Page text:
The group all travel and walk hundreds of miles together, to make it to the next stage of their journey. They meet a stranger, who charges them to put them all in a giant truck and take them to Hungary. This doesn’t happen and they are dumped in the middle of nowhere, with no clue where they are. Again, they meet another stranger who charges them to take them to Budapest. The sisters are separated as they get into different cars, so there is one English speaker per car. This is stressful and intense to watch as they get to the border.
The sisters are reunited, and from Budapest are put into a truck to Germany. Here is where they say goodbye to their friends they have made along the way. It’s very poignant and sad.
Yusra, Sara, and their cousin are in a hotel, and for the first time in a long time feel safe and reflect on their journey so far. This comfort doesn’t last long as they need to keep going. The final stint is to get onto a bus to Germany. When they arrive, everyone is singing and cheering, filled with so much relief and hope.
Slow motion shot of the three of them dancing and then crying into each other’s arms. We jump to two months later and the girls are still in the camp for refugees, watching Russia bomb their home country on television.
Yusra works out, using what she can to train, to the music of “Unstoppable” by Sia. Then she takes herself to a local pool to train, where they train twice a day, except Sundays. Their new coach Sven helps them by getting them a room, and swimming gear. The film takes a more positive turn, where we see Yusra training and trying, with a goal to aim for, her life has a structure and direction.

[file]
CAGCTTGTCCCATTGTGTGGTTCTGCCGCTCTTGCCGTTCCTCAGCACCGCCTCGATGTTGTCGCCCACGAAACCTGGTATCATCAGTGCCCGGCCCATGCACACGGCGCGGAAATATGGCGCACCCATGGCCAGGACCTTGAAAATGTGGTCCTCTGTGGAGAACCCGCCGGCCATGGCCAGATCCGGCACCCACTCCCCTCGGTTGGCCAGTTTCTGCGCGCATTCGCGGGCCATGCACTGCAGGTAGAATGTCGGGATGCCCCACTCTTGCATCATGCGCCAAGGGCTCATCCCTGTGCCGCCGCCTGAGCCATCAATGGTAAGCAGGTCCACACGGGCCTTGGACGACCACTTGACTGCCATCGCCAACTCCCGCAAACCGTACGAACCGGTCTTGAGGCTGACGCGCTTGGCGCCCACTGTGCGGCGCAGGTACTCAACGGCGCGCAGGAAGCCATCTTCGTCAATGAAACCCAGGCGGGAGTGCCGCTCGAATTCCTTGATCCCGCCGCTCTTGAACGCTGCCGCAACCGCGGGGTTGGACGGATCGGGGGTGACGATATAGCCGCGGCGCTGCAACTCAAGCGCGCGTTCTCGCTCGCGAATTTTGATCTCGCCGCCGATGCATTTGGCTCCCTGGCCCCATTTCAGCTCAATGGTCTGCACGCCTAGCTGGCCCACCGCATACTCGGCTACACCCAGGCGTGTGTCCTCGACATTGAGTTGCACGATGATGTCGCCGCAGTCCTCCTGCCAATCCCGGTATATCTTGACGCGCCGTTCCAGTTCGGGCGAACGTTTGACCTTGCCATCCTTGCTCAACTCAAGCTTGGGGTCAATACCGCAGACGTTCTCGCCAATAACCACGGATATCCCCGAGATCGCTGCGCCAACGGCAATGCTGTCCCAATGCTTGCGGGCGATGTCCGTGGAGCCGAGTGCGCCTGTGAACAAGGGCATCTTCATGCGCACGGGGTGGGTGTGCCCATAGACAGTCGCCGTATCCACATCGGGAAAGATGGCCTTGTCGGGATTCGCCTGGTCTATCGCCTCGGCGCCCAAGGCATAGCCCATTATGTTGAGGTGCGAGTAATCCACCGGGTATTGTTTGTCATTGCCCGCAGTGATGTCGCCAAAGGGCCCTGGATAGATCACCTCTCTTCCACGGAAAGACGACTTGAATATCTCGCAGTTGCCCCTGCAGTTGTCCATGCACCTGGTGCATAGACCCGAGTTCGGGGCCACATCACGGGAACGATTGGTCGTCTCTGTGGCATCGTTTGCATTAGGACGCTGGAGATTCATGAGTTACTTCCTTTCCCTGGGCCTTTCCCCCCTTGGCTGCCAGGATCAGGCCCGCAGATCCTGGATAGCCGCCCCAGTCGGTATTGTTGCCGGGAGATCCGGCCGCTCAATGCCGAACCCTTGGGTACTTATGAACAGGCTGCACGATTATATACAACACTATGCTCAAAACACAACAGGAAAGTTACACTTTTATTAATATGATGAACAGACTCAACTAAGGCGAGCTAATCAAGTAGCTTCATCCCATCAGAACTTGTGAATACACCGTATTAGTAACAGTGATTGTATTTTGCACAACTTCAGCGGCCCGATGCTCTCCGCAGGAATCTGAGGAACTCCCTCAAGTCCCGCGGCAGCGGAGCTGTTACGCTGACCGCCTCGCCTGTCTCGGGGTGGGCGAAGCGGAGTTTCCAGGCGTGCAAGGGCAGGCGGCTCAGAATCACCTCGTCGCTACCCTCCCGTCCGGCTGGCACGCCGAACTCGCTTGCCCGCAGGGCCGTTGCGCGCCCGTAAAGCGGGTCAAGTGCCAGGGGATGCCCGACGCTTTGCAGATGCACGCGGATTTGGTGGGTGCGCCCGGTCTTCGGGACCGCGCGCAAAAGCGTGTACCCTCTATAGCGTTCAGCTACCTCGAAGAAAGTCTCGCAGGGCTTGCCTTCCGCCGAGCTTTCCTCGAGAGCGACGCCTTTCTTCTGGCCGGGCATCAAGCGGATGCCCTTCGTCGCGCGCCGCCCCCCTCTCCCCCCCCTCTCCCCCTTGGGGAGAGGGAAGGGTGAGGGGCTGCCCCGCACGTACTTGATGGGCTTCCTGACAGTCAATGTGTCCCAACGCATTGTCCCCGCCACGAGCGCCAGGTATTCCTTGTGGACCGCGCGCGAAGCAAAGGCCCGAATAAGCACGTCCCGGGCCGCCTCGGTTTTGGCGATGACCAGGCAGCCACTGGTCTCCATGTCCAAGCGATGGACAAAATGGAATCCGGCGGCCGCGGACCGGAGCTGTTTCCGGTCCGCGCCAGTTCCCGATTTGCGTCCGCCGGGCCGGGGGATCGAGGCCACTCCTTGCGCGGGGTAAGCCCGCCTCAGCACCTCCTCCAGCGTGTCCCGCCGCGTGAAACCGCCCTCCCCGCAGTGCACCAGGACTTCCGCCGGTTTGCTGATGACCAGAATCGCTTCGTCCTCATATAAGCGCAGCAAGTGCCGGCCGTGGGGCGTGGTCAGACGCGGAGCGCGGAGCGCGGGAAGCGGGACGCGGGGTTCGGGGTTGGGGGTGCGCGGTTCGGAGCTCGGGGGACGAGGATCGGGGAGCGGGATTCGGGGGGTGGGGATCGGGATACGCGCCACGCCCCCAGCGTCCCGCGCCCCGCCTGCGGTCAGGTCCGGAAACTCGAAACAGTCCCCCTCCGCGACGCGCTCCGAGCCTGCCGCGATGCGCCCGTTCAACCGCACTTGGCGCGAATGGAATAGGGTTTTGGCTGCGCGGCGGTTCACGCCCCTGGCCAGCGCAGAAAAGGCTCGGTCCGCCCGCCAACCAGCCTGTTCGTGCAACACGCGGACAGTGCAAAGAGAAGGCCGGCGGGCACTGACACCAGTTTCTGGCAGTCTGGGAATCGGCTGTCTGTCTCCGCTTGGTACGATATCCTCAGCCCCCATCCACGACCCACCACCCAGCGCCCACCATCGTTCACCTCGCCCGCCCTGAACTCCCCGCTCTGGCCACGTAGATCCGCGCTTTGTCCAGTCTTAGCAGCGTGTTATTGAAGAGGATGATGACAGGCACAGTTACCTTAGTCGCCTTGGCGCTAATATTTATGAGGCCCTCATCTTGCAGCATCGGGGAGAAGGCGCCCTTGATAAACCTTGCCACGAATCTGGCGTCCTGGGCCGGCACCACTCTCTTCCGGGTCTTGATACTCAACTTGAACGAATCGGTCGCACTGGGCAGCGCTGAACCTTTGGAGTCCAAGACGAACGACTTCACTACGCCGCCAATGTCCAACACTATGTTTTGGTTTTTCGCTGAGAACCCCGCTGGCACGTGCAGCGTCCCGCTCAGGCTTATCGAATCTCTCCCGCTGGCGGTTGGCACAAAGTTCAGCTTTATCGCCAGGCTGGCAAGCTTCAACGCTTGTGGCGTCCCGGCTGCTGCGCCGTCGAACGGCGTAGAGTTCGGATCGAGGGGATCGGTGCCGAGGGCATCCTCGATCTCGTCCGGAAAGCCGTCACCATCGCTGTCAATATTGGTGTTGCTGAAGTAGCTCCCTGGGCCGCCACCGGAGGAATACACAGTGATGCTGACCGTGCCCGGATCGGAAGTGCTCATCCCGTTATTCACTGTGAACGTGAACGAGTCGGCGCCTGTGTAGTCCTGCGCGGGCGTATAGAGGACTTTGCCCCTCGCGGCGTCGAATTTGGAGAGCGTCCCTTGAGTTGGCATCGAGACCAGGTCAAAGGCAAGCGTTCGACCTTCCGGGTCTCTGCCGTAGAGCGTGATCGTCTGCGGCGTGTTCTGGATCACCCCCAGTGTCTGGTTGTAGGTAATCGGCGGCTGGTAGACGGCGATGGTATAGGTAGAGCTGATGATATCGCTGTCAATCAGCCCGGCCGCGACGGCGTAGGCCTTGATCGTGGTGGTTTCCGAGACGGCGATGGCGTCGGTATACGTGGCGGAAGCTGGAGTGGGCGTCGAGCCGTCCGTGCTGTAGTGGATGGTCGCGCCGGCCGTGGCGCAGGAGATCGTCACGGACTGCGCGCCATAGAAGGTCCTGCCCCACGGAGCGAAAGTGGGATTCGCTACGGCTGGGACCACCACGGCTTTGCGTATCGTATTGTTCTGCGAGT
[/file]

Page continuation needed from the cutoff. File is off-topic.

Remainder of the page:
Hitting her personal best, Yusra is going to Rio! Sara decides that she is going back to Lesbos, to help other refugees who are crossing.
Netflix film The Swimmers ending explained
The final twenty minutes of the film see Yusra traveling to Rio, and shots of the first-ever refugee Olympic team. Shots of the opening ceremony. Bright lights, enthusiasm, and then flashbacks of the traumas Yusra went through in the sea. Sara surprises her sister in Rio, showing her a video from her family and friends she met on her journey, giving her that last push of inspiration to win a medal for everyone.
We watch Yursa swim and win a medal. The final shots are of the sisters playing in the sea, laughing together. A lovely comparison to the first shots in the film of the girls playing in a pool. This sisterly bond is powerful and has been through more than any of us can even imagine going through and surviving.
The ending is showing audiences that hope and determination and kindness are what we need to succeed; that refugees are people with hopes and dreams and should be helped and not discouraged or ignored. People are capable of incredible things, all they need is a chance. I hope this film makes people aware of the problems refugees face, and more help is given to them.
Facts about the real sisters and refugees are played before the credits roll. Important and relevant information, just to give the film a final kick.
What did you think of the ending of the Netflix film The Swimmers? Comment below.